of Warcraft , make sense of their gaming experience, and how they build and uphold a community identity by telling stories online. I argue that in studying and conceptualizing these types of texts through the proposed theoretical framework, we can gain insights into the process of the formation of meaning...

  19. Teaching Science through Story

    Science.gov (United States)

    Horton, Jessica

    2013-01-01

    Children find comfort in stories. They are familiar, accessible and entertaining. By teaching science through narratives, we can provide that same comfort and access to scientific content to children of all ages. In this article, I will discuss how, through the use of narratives in science instruction, we can provide students with a deeper…

  20. Personal Digital Video Stories

    DEFF Research Database (Denmark)

    Ørngreen, Rikke; Henningsen, Birgitte Sølbeck; Louw, Arnt Vestergaard

    2016-01-01

    agenda focusing on video productions in combination with digital storytelling, followed by a presentation of the digital storytelling features. The paper concludes with a suggestion to initiate research in what is identified as Personal Digital Video (PDV) Stories within longitudinal settings, while...

  1. [Fictions and stories].

    Science.gov (United States)

    Martínez, H

    1995-12-01

    A short and interesting work, where the author of "The secret tooth", exposes some opinions about fiction and story, words he considers should not be opposed, but really on the contrary, be harmonized to contribute with their alliance for personal joy of readers. Writers like Joyce, Caillois, Updike, and others, are quoted for renewing texts with reports referred to Dentistry.

  2. Stories Under Your Feet

    DEFF Research Database (Denmark)

    Riesto, Svava; Støvring, Jan

    2014-01-01

    Review of the new Købmagergade design by Karres et Brandts and Polyform. The article discusses the new design, its uses and story-telling, seen in relation to the "urban space boom" in Copenhagen of the early 2000nds....

  3. New Suburban Stories

    NARCIS (Netherlands)

    Dines, M.; Vermeulen, T.J.V.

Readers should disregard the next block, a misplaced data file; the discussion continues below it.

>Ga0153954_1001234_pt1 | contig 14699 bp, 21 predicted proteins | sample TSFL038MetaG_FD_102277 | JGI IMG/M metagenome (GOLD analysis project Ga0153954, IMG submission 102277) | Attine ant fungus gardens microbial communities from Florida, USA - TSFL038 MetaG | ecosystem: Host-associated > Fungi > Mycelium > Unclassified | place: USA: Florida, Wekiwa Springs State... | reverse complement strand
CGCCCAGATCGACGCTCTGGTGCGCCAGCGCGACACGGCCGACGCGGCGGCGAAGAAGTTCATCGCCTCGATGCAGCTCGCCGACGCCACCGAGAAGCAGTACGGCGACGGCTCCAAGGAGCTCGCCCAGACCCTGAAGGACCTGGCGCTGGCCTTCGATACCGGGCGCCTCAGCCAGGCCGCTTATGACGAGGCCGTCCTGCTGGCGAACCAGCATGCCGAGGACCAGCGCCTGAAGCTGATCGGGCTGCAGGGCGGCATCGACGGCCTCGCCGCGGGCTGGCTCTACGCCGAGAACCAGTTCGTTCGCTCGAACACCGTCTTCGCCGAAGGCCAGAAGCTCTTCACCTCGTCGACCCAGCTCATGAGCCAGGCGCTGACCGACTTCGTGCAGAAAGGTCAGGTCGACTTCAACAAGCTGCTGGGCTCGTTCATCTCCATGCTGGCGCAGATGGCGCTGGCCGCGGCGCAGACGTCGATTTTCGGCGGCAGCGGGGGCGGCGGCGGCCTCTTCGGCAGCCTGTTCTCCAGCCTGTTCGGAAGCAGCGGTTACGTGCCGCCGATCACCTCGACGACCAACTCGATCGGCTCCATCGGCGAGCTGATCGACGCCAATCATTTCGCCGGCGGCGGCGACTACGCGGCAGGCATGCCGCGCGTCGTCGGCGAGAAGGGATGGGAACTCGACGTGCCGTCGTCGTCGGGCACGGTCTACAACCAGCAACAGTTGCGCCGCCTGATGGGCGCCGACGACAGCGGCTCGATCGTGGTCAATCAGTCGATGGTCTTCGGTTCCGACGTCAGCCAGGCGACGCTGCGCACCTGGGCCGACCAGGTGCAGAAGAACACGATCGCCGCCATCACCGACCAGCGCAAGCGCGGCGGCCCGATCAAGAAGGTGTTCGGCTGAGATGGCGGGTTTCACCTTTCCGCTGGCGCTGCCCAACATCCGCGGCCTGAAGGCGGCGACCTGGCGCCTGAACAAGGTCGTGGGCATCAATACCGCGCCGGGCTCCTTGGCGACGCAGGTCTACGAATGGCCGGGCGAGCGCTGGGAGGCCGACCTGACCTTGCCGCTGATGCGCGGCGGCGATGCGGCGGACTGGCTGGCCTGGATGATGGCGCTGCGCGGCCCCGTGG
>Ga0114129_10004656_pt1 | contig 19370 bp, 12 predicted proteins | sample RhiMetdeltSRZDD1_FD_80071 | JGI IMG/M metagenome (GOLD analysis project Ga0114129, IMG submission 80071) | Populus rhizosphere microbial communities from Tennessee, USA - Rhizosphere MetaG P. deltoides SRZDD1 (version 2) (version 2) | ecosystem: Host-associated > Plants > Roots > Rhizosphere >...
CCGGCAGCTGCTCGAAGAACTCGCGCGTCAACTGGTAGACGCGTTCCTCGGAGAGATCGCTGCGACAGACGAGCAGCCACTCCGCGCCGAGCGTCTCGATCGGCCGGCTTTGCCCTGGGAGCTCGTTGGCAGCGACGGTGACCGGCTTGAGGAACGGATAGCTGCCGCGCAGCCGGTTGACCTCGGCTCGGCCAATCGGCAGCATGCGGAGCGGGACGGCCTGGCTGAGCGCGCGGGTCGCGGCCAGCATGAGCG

2013-01-01

    Exploring fiction, film and art from across the USA, South America, Asia, Europe and Australia, New Suburban Stories brings together new research from leading international scholars to examine cultural representations of the suburbs, home to a rapidly increasing proportion of the world's population.

  4. Postcolonial Entanglements: Unruling Stories

    Science.gov (United States)

    Pacini-Ketchabaw, Veronica

    2012-01-01

    In this article, I use Donna Haraway's philosophy to think about postcolonial encounters between different species. I follow entangled stories of the deer/settler-child figure to trouble colonialisms and untangle the histories and trajectories that we inhabit with other species through colonial histories. I shy away from generalizations and…

  5. How's Your Story Arsenal?

    Science.gov (United States)

    Armstrong, Coleen

    1992-01-01

    Principals who wax eloquent over learning outcomes or socioeconomic factors are bound to bore their audiences. This article suggests ways to put zip into speeches and illustrate important points. Story and anecdotal material ranges from "the community leader who taught for a day" to "the worst child abuse case." All highlight people trying to…

  6. Teaching Ethics: Telling Stories.

    Science.gov (United States)

    Bowman, Ann

    1995-01-01

    In order to develop moral literacy, nursing students should be exposed to both rules- and justice-based ethics and to a feminist care perspective. They can learn to analyze and understand ethical dilemmas and to tell their own stories in order to identify the influences on their decision making. (SK)